Data breaches are occurring at a rapid rate, It seems that even passing week another big fish in the pond has been hacked. So if the richest companies are being compromised, what hope is there for businesses that don’t have the funds to implement adequate cybersecurity defenses?
However, you may not need to. First, you have to determine what is adequate for your business. The Information Commissioner’s Office (ICO) has guidelines that enable them to assess whether a company has met IT security compliance requirements.
The parameters are determined by a number of factors, including the amount of sensitive data a company stores and the nature of the data. For example, as you can imagine, financial and medical firms should meet the maximum security requirements. A small business that only collects email addresses, on the other hand, has a far lower threshold.
That doesn’t mean that small business owner should hold back from implementing an adequate IT security perimeter. On the contrary, two-thirds of companies face at least one form of a cyberattack a day.
And a data breach could spell the end of your business. Under the EU’s GDPR, firms are obligated to report a data breach to the ICO and to all affected parties; customers, employees, suppliers, investors, patterns, etc.
The ICO will most likely issue a penalty. The amount of the fine will be determined in relation to the strength of your cybersecurity defenses. For firms that implement the best IT security they can with the resources they have, the ICO is more likely to be lenient.
However, it’s not usually the fine that cripples a company financially. It’s the loss of revenue. A data breach can damage your reputation. Customers leave and investors pull their money out.
Cybersecurity firms report that around 60% of companies close their doors following a data breach. The cost of investigating the cause of a data breach together with the loss of revenue is a financial strain.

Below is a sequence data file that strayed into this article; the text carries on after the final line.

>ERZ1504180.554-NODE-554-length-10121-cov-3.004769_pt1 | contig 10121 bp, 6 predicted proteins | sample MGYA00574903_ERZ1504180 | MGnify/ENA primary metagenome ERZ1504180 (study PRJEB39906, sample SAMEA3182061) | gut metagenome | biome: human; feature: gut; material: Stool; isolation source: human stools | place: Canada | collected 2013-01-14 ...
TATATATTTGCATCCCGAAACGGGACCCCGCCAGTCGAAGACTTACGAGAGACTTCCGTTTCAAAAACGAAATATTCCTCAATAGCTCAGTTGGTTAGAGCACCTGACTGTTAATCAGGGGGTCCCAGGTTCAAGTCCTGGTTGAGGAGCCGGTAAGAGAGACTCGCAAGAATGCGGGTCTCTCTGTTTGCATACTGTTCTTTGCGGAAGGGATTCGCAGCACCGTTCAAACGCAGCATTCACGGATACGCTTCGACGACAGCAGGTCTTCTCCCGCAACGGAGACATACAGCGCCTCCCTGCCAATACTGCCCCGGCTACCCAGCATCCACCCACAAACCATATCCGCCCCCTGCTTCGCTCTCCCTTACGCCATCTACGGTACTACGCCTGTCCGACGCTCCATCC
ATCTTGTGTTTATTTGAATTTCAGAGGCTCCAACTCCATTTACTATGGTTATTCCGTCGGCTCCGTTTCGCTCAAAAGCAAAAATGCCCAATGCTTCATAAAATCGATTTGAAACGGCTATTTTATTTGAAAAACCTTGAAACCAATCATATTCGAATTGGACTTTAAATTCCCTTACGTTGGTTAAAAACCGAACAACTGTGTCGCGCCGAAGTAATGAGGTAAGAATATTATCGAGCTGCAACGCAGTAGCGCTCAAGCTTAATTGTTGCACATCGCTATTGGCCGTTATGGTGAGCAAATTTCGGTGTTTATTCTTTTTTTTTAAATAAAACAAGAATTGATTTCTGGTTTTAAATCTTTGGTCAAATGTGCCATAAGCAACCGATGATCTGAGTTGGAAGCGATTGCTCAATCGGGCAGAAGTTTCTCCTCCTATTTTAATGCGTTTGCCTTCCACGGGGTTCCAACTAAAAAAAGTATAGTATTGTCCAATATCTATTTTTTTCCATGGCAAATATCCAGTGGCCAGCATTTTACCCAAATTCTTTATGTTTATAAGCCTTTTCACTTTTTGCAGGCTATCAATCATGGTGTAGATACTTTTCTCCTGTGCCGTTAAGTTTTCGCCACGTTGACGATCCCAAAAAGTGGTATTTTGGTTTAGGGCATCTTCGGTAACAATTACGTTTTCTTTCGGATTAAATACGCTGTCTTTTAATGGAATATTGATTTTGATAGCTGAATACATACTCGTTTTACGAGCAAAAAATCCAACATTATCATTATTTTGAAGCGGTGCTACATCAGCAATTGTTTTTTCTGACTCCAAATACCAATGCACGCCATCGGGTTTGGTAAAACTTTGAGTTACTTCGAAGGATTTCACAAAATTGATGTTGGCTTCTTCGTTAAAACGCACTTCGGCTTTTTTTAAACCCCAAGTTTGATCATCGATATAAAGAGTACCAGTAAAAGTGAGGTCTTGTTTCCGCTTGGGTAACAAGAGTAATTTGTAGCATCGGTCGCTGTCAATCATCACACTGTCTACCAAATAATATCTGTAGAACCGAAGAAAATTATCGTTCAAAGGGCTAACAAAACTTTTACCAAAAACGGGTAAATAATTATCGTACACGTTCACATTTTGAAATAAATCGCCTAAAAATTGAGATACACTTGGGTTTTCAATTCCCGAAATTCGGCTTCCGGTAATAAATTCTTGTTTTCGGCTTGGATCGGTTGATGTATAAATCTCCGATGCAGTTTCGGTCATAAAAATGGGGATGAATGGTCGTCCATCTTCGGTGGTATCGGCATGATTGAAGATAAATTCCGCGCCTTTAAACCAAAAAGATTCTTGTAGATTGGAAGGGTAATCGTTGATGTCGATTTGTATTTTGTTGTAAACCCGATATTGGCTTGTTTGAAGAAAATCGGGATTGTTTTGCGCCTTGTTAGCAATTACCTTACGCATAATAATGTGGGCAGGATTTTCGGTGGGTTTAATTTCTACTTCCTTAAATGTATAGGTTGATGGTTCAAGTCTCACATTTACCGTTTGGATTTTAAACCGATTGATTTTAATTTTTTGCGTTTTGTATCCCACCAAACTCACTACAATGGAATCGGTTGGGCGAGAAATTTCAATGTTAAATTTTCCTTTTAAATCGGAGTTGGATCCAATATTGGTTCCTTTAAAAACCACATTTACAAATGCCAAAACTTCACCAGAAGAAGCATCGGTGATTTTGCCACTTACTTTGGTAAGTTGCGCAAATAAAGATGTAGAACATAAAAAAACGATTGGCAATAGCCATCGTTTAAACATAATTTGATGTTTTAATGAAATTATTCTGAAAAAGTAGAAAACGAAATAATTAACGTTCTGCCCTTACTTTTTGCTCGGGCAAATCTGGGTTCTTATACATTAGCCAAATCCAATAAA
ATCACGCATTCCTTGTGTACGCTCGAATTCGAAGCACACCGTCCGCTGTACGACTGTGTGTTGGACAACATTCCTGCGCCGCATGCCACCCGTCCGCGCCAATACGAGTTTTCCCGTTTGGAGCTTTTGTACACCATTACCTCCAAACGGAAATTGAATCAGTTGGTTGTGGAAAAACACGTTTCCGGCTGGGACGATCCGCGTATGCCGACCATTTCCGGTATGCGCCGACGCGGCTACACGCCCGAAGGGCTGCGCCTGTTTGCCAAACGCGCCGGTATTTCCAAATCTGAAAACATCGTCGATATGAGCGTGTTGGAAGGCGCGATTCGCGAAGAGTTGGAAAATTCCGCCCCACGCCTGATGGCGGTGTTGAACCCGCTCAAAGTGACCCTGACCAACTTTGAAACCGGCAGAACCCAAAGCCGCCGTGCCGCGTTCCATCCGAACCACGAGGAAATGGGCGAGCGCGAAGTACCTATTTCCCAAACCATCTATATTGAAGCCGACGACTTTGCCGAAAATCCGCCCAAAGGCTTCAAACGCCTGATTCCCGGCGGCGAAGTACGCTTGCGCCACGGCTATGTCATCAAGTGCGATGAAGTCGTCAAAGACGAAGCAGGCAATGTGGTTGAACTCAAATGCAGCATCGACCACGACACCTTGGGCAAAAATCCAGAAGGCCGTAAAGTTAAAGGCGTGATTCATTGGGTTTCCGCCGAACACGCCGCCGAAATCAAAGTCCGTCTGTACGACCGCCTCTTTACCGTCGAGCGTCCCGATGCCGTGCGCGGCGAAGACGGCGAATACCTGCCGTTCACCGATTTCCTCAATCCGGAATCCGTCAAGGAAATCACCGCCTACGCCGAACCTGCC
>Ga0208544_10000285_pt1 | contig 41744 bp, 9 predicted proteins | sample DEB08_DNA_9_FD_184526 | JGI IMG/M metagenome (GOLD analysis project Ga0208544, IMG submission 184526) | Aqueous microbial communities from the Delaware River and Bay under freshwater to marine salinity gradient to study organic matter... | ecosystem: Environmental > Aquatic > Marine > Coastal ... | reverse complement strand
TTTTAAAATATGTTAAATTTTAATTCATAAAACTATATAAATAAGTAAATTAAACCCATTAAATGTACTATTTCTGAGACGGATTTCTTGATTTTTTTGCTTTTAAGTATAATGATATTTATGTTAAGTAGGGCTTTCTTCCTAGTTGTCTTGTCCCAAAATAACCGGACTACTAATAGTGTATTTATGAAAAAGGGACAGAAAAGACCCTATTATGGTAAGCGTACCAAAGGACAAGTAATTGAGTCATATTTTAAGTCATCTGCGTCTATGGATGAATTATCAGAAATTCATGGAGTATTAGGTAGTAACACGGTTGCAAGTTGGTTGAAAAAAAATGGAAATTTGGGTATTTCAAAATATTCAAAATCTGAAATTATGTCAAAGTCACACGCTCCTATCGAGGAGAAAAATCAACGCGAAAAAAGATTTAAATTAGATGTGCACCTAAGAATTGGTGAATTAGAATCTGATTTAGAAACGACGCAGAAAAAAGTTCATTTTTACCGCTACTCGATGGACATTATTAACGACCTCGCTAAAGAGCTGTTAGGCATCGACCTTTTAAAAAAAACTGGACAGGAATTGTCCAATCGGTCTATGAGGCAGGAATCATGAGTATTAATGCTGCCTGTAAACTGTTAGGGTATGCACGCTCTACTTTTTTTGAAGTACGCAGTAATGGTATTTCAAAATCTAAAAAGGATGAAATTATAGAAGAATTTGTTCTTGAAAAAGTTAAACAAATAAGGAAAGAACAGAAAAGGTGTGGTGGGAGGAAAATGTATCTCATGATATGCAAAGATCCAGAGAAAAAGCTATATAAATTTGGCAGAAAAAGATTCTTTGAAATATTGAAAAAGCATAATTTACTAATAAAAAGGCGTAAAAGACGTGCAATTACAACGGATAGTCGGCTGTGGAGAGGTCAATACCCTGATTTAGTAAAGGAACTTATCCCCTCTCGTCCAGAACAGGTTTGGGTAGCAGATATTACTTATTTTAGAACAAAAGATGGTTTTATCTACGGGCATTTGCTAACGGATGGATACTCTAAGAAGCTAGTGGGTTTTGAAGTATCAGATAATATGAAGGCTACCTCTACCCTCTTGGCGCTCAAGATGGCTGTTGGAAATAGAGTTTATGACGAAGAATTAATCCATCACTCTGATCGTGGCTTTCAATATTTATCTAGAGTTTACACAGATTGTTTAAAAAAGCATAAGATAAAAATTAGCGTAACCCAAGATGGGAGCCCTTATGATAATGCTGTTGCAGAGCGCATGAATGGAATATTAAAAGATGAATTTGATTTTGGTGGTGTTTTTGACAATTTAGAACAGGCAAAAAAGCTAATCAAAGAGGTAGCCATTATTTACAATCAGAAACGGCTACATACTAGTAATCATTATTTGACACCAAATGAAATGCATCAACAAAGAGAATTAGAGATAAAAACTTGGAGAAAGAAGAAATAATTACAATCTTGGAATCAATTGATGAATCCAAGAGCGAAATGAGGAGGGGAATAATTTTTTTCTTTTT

Although it is evident that a data breach can devastate a company, 80% of IT professionals do not believe their company has sufficient protection against threat actors.
Hackers Using Sophisticated Technologies
In truth, there is only so much that a cybersecurity team can do for a business. They have to rely on technologies that identify known viruses. But crack hackers use sophisticated technologies and techniques that enable them to come up with new ways of exploiting vulnerabilities in a business network.
A 2019 comparative study found that the most efficient antivirus products capture 90% to 98% of malicious codes. However, cybersecurity experts are increasingly finding rare programming languages designed to evade detection from existing antivirus software.
Whilst you could argue that antivirus software is, for the most part, effective, it only takes one data breach to bring a company to its knees. And there’s a 2%-10% chance of that happening. It is estimated the average company receives around 130 attacks a year.
The Rise Of Ransomware
A report published by the Institute for Security and Technology found the number of ransomware attacks increased by 300% between 2019 and 2020. After phishing, it is the second most favored method for hackers.